The Trump administration finalized repeal of the 2015 "Waters of the U.S." rule effective Dec. 23, reverting to previous regulations, according to a Federal Register notice EPA and the U.S. Army Corps of Engineers published Oct. 22.
The action, taken Sept. 12, is likely to be challenged in court.
"While we don't go looking for a fight, there's too much at stake for us to let this go," California Attorney General Xavier Becerra said. "We're prepared to defend the clean water rule."
The repeal was praised by the National Rural Electric Cooperative Association. "The 2015 rule would have increased costs and regulatory hurdles for electric co-ops to build and maintain critical infrastructure without providing meaningful environmental benefits," Jim Matheson, the group's CEO, said in a statement.
EPA Administrator Andrew Wheeler said the repeal of what he called the Obama administration's "overreach" set the stage for finalizing a revised definition of waters of the U.S. that he said would provide "greater regulatory certainty."
The administration's replacement proposal, released in December 2018, spells out six water-body types subject to Clean Water Act regulation and specifies that other water bodies would not be under the law's jurisdiction.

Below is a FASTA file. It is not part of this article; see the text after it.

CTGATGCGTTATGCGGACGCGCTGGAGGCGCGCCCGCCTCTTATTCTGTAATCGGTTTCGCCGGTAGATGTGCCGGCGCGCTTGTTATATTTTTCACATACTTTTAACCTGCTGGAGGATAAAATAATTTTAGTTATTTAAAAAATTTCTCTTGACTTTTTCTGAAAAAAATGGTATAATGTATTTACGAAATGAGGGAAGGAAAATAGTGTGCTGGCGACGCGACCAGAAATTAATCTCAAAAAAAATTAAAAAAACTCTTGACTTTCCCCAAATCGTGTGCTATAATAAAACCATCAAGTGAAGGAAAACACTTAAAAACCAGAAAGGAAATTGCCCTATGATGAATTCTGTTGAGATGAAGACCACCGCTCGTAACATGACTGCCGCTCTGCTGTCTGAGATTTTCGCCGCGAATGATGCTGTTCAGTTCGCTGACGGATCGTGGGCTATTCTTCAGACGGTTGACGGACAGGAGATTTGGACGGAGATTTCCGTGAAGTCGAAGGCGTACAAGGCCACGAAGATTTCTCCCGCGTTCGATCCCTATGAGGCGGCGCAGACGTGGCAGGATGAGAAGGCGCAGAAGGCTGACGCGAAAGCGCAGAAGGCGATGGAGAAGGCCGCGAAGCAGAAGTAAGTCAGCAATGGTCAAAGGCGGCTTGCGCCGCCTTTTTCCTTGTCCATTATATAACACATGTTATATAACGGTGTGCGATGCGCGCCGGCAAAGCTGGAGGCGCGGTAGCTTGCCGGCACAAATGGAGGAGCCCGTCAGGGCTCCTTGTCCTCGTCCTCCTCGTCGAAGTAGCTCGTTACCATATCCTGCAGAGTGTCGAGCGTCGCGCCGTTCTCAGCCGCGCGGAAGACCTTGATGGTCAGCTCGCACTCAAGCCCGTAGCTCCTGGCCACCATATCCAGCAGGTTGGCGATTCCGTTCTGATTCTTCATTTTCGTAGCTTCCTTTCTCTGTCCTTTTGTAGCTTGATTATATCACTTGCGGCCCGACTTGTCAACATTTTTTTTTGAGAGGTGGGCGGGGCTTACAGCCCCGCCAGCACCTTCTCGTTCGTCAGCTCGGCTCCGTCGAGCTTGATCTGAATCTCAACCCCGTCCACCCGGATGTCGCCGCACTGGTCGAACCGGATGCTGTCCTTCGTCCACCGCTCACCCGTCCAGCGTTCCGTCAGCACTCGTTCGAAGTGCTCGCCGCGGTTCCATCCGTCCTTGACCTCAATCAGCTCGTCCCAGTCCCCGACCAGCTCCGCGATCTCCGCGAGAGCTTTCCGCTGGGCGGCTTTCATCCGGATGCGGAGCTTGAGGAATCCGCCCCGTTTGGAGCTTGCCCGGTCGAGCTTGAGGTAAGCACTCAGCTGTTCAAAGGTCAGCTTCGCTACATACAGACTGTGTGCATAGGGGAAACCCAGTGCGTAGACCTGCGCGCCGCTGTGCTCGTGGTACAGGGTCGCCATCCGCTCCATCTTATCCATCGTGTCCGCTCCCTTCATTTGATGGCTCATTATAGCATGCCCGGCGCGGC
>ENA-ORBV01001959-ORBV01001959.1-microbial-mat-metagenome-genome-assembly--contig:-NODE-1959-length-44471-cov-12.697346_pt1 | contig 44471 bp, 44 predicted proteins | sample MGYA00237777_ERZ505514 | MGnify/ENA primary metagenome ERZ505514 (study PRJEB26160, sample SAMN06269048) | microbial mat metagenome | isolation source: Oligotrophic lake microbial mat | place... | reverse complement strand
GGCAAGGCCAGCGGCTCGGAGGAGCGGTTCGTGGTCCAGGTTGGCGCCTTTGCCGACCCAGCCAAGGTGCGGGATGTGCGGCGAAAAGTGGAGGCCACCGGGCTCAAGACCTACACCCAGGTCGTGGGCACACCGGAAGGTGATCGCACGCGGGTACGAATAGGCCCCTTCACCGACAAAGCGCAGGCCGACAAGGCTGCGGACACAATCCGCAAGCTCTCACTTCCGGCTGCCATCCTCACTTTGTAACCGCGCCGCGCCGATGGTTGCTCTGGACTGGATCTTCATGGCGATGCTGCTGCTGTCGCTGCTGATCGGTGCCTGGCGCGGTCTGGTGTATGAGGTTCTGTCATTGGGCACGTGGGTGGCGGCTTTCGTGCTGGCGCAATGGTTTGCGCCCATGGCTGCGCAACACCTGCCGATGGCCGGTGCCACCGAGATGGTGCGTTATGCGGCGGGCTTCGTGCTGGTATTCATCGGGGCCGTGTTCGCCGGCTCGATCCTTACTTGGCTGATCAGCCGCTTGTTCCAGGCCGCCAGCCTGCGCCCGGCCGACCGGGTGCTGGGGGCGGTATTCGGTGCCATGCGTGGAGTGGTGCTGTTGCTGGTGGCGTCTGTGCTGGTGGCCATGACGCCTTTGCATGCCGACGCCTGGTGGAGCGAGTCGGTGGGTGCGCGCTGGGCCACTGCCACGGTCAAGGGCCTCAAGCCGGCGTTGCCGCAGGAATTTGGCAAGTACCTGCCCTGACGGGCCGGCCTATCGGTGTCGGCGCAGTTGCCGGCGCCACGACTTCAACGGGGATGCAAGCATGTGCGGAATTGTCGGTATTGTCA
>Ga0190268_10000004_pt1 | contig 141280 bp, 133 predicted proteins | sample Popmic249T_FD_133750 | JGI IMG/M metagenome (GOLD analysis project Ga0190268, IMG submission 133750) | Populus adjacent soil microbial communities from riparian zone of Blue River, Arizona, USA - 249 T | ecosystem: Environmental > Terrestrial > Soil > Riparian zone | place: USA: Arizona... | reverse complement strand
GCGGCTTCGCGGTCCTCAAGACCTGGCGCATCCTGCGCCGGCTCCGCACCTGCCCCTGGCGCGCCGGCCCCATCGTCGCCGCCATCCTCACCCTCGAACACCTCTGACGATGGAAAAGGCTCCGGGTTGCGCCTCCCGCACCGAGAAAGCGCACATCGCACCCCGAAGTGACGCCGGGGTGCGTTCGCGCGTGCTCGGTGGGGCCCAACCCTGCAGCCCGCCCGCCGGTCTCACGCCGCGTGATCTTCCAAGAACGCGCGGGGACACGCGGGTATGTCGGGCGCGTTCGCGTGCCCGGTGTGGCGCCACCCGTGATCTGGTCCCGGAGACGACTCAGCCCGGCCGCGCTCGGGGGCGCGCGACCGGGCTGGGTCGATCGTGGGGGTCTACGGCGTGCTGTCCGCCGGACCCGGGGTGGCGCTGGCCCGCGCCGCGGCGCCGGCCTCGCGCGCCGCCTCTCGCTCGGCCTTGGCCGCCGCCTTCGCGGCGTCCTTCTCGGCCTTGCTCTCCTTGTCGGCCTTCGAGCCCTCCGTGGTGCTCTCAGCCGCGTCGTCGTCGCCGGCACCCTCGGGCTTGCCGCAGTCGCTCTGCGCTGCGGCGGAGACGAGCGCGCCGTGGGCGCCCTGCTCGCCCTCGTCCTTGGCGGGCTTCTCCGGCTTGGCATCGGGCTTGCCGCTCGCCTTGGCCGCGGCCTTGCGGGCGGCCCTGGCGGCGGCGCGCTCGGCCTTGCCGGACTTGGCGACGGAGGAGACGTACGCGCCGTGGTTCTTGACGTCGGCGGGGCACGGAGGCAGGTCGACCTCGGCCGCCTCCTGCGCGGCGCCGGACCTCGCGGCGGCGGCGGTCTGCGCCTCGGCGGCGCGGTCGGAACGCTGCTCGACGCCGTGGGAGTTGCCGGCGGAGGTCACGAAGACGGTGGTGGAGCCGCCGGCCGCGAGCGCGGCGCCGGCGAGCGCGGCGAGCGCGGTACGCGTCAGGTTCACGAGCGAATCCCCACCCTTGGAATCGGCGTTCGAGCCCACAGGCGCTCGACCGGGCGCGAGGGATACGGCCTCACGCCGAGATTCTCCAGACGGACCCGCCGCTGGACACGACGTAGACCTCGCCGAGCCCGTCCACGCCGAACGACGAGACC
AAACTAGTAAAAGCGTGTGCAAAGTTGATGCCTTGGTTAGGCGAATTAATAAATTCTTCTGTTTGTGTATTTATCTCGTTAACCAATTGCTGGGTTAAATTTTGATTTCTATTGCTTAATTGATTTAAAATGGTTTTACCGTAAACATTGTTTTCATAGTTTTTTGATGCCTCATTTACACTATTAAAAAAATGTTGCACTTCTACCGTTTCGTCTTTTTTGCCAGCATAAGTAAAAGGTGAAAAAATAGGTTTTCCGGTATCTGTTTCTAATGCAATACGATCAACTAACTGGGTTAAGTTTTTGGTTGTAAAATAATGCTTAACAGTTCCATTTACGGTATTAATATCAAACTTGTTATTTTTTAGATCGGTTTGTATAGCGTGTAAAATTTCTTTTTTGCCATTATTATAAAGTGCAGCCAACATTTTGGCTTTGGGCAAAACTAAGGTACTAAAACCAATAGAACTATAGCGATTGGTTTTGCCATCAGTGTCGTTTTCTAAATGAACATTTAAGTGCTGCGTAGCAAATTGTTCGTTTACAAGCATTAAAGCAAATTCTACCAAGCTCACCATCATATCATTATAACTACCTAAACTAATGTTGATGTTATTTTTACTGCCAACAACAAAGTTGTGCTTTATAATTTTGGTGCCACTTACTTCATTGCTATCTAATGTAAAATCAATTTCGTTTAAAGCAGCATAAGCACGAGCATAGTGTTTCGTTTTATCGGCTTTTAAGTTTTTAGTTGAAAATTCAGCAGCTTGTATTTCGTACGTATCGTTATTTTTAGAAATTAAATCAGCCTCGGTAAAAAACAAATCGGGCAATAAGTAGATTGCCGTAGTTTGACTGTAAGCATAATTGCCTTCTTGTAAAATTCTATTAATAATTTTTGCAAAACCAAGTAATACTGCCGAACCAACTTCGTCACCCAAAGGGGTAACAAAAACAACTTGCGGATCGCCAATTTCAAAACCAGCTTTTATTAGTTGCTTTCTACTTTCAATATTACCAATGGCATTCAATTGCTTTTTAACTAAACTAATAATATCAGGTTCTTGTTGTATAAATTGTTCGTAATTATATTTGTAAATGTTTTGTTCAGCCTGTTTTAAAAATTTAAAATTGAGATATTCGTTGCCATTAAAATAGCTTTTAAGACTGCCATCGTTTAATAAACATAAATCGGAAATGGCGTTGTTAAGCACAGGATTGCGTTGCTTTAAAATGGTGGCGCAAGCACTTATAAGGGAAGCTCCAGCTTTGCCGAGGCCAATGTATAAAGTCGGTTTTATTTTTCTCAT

Under the proposal, wetlands would fall under the law's reach if they are adjacent to other jurisdictional waters such as lakes and rivers, or if they have a hydrologic surface-water connection to jurisdictional waters through inundations or via perennial or intermittent streams.
R.D. James, assistant secretary of the Army for Civil Works, said the repeal "reestablishes national consistency" in Clean Water Act regulation of activities affecting surface water bodies.
Since its adoption, implementation of the 2015 regulation had been complicated by numerous court cases challenging and defending it.
The 2015 rule was blocked by court action in 26 states and was in effect in 23 others, including California, Colorado, Oregon and Washington. In New Mexico, the rule's status was in question, since 10 counties in the state challenged it in court.
The 2015 rule sought to clarify the Clean Water Act's reach over water bodies, including tributary streams and wetlands.